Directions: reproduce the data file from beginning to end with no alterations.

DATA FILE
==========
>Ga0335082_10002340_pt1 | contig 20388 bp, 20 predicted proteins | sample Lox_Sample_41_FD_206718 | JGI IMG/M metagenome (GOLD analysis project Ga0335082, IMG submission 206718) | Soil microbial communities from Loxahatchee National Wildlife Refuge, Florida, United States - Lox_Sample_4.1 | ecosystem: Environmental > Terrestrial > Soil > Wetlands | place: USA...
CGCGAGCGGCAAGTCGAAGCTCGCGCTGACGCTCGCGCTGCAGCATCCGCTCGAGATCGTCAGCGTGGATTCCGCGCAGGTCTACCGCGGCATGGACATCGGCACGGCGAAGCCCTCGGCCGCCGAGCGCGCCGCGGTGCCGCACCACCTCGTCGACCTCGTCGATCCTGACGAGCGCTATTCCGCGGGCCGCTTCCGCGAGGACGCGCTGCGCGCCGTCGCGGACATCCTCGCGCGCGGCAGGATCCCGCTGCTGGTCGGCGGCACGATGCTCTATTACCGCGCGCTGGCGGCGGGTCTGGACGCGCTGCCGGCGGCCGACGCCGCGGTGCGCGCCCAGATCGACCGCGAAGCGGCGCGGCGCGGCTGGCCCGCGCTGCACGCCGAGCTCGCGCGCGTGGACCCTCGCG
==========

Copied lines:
>Ga0335082_10002340_pt1 | contig 20388 bp, 20 predicted proteins | sample Lox_Sample_41_FD_206718 | JGI IMG/M metagenome (GOLD analysis project Ga0335082, IMG submission 206718) | Soil microbial communities from Loxahatchee National Wildlife Refuge, Florida, United States - Lox_Sample_4.1 | ecosystem: Environmental > Terrestrial > Soil > Wetlands | place: USA...
CGCGAGCGGCAAGTCGAAGCTCGCGCTGACGCTCGCGCTGCAGCATCCGCTCGAGATCGTCAGCGTGGATTCCGCGCAGGTCTACCGCGGCATGGACATCGGCACGGCGAAGCCCTCGGCCGCCGAGCGCGCCGCGGTGCCGCACCACCTCGTCGACCTCGTCGATCCTGACGAGCGCTATTCCGCGGGCCGCTTCCGCGAGGACGCGCTGCGCGCCGTCGCGGACATCCTCGCGCGCGGCAGGATCCCGCTGCTGGTCGGCGGCACGATGCTCTATTACCGCGCGCTGGCGGCGGGTCTGGACGCGCTGCCGGCGGCCGACGCCGCGGTGCGCGCCCAGATCGACCGCGAAGCGGCGCGGCGCGGCTGGCCCGCGCTGCACGCCGAGCTCGCGCGCGTGGACCCTCGCG